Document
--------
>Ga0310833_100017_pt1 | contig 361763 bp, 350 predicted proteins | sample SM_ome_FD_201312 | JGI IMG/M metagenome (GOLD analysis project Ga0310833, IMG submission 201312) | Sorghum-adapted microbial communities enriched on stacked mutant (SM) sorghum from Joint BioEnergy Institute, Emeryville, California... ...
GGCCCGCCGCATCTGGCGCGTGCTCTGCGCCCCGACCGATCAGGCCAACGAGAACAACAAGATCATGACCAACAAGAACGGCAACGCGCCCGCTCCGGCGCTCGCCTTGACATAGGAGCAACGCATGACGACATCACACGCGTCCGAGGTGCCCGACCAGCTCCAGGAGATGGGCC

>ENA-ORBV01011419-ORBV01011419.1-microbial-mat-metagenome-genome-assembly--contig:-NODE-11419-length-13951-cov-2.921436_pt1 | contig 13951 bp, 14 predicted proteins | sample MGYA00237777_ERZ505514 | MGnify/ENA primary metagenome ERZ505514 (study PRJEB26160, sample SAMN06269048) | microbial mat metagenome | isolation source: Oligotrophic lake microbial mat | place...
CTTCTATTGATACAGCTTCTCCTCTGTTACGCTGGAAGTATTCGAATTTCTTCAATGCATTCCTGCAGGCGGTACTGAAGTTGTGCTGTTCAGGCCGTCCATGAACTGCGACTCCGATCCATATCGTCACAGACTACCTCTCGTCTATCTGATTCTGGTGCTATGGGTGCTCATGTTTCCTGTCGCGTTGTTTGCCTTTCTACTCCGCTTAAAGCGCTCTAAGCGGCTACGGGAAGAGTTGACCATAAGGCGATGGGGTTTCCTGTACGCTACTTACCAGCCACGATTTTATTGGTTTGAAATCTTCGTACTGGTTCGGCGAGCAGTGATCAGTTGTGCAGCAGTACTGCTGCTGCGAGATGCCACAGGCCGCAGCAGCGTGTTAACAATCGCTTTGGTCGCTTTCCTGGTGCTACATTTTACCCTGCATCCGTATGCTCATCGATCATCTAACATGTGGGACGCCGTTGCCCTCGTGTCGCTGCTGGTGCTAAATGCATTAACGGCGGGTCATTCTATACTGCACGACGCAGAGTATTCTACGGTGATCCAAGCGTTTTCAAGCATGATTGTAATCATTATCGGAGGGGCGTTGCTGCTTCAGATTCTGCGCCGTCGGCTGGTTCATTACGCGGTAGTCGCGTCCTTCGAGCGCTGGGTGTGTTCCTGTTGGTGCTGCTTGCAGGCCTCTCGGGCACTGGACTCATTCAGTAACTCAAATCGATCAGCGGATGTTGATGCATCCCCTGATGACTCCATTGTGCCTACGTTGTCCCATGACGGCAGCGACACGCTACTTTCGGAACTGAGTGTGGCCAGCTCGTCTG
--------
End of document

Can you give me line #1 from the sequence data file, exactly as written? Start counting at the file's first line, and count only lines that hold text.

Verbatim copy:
>Ga0310833_100017_pt1 | contig 361763 bp, 350 predicted proteins | sample SM_ome_FD_201312 | JGI IMG/M metagenome (GOLD analysis project Ga0310833, IMG submission 201312) | Sorghum-adapted microbial communities enriched on stacked mutant (SM) sorghum from Joint BioEnergy Institute, Emeryville, California... ...